WHILE it has been five years since, ‘Five Fingers for Marseilles’ was awarded Best South African Film in Development at the Durban FilmMart’s finance forum, it is only now that South Africans will get the opportunity to see the movie, considered to completely redefine the international perception of what African cinema can be.
Following the blockbuster success of Marvel’s ‘Black Panther’ which has highlighted the global need for black heroes, high praise from critics and positive word of mouth have helped to sustain the buzz around the film, which set social media on fire ahead of its premiere. And the feeling is that this bodes well for South Africa’s first Western, ‘Five Fingers for Marseilles’.
Vuyo Dabula, who helms the film with his role as an outlaw who returns home after 20 years, said: “The cinematic and narrative vision of Five Fingers for Marseilles effortlessly crosses over the threshold of a bright and bold future for filmmaking in Africa. Given the global conversation on race, it is more important than ever for the film industry to tell stories that are rooted in the culture of people of colour, something which the industry as a whole has neglected to do. Black South African kids need to see people who look like them on screen. Our audiences need to see stories about strong, brave, heroic black characters. ‘Five Fingers’ is a powerful African story introducing a new type of African hero.”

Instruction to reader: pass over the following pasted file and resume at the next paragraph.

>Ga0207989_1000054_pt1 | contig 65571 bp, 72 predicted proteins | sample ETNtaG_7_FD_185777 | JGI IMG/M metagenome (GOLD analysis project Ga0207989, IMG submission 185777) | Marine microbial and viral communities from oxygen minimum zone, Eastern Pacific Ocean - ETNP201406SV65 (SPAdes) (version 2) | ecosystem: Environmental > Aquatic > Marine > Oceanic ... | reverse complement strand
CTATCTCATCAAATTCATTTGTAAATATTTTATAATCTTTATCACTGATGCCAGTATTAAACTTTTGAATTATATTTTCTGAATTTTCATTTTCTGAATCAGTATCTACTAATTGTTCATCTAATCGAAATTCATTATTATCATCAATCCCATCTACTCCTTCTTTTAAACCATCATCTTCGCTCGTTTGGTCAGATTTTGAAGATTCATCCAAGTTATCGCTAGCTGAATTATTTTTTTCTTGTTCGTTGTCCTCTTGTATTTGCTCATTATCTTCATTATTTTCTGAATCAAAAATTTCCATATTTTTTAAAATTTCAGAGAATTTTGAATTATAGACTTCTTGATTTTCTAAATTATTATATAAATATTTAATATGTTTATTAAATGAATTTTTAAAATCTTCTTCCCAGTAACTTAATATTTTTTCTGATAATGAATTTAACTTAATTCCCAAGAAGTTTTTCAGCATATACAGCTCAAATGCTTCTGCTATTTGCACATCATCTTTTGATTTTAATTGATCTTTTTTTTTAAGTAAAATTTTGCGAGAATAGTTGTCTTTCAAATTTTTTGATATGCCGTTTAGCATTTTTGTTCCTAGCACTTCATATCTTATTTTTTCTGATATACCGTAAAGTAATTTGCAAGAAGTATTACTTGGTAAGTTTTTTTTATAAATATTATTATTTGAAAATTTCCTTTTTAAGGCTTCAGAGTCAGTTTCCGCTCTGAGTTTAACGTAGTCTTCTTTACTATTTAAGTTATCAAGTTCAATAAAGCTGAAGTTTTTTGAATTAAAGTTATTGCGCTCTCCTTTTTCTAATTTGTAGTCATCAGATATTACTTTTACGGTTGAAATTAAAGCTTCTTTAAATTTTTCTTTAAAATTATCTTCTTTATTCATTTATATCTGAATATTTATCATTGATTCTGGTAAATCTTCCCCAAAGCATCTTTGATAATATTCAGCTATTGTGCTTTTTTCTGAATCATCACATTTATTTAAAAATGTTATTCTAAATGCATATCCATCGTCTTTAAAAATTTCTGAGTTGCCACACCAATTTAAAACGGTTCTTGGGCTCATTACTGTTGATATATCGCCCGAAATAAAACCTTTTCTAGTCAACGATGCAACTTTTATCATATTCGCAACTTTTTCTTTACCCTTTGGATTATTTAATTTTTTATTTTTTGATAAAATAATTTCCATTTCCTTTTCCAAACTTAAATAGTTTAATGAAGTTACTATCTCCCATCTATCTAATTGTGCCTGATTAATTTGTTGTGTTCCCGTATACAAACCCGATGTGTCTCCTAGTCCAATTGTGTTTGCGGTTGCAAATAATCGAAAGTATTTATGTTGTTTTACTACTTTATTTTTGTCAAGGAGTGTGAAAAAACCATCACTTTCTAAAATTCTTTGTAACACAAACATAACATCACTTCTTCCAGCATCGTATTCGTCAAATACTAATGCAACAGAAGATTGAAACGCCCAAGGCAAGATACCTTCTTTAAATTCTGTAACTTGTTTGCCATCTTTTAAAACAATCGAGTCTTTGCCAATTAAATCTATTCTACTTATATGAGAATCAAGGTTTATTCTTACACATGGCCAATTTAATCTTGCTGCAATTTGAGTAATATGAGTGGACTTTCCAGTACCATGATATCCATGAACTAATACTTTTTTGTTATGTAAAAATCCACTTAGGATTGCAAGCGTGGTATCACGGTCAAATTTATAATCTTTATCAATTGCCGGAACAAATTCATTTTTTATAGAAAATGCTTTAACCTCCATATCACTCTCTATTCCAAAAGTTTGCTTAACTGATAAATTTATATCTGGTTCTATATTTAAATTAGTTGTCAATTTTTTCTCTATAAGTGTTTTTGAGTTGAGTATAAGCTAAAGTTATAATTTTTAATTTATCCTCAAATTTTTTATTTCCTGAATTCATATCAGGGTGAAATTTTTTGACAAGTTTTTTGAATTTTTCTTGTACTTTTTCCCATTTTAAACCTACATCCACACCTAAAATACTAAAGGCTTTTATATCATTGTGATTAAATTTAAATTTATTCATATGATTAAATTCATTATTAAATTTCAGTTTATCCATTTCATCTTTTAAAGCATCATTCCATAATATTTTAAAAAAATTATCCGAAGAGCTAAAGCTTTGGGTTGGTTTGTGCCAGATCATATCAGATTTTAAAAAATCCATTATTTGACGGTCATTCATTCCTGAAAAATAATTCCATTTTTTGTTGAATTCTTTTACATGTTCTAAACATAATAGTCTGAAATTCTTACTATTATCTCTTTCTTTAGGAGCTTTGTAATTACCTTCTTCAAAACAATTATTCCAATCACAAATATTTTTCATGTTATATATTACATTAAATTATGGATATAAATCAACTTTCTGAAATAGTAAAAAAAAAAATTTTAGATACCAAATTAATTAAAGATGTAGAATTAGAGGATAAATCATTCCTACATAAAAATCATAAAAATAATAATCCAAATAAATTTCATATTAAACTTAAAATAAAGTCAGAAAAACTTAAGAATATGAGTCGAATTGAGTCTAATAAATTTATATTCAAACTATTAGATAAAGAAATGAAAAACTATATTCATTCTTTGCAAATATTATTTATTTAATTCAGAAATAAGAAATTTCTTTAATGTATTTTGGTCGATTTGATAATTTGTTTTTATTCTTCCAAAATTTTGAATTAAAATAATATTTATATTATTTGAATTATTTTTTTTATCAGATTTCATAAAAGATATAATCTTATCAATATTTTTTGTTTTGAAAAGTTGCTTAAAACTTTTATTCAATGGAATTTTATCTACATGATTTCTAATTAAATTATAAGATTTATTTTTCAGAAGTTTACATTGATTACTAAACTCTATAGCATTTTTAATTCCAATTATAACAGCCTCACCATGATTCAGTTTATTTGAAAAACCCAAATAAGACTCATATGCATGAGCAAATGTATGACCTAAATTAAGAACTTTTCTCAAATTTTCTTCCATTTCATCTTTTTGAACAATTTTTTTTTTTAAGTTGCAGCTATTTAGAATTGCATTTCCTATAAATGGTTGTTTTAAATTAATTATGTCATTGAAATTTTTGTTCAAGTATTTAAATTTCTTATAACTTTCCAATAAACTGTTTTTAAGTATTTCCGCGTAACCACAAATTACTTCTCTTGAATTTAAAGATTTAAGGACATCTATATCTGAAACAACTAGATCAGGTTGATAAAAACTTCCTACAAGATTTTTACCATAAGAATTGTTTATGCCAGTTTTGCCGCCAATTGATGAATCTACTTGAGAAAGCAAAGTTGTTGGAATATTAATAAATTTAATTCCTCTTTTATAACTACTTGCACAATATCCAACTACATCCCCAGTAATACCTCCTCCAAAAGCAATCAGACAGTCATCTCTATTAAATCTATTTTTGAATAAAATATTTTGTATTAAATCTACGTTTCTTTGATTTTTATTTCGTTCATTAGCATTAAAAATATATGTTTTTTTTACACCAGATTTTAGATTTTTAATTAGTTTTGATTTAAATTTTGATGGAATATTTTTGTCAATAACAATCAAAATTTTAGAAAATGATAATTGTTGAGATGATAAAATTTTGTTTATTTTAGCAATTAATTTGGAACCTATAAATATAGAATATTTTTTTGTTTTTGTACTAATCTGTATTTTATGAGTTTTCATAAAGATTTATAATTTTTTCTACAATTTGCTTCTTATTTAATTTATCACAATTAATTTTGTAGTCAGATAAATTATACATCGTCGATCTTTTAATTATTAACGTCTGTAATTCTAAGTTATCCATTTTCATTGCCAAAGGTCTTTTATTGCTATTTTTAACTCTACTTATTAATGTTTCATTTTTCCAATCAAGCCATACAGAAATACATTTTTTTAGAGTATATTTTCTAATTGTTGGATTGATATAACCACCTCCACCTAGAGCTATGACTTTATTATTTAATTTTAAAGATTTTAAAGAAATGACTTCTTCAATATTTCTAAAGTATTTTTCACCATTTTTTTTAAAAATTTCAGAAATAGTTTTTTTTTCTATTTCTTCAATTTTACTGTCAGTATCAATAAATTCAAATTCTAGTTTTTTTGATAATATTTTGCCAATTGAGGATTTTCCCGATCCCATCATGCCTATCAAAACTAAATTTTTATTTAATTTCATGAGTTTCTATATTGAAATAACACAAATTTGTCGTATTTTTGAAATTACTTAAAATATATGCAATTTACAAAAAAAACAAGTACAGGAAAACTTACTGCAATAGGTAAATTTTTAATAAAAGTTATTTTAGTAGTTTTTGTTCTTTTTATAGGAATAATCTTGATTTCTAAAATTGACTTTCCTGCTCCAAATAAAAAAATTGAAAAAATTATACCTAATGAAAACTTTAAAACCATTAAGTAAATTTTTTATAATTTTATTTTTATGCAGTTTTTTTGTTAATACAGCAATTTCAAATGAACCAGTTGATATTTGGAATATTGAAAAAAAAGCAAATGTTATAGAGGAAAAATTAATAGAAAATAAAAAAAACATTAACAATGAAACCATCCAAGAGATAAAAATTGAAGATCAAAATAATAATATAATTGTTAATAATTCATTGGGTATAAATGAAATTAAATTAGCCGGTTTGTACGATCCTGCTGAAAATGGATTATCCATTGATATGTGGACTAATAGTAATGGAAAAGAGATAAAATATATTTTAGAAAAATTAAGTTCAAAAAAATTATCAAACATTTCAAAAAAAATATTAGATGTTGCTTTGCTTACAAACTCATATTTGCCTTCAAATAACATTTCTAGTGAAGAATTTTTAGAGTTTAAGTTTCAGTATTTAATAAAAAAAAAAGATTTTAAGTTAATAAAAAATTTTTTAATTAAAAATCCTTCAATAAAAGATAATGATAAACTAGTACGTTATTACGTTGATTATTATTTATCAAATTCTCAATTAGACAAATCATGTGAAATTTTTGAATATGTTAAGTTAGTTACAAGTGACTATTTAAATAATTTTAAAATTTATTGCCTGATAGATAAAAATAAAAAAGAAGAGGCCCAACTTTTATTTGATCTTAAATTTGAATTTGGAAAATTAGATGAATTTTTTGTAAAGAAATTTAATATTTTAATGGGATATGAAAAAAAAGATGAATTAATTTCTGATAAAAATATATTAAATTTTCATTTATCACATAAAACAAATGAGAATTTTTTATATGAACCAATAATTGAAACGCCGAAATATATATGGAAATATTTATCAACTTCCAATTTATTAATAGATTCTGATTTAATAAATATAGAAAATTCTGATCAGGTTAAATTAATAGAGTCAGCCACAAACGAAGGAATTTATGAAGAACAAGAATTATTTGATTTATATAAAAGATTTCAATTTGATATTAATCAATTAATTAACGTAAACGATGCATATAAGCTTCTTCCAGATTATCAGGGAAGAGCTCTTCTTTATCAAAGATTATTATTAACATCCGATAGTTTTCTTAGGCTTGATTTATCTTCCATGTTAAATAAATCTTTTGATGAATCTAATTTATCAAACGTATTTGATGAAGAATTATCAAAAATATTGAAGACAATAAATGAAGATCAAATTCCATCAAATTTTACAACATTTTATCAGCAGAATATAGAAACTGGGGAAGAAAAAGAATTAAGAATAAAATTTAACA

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Thanks to good storytelling and original content, ‘Five Fingers’ has received rave reviews at festivals around the world. It was described by one US reviewer as one of the most striking debuts of recent years and named as part of ‘a wave that will completely redefine the international perception of what African cinema can be’. The movie was also made possible with the backing of South Africa’s National Film & Video Foundation and the Department of Trade and Industry, and with additional support from Dupa Films.
“The characters are tough, complex and proud. Predominantly in Sesotho, it’s a Western-inspired tale of an outlaw who returns home after years on the run and finds a chance for redemption. It challenges stereotypes and features powerful black heroes against the backdrop of a stunning African landscape,” added director Michael Matthews.
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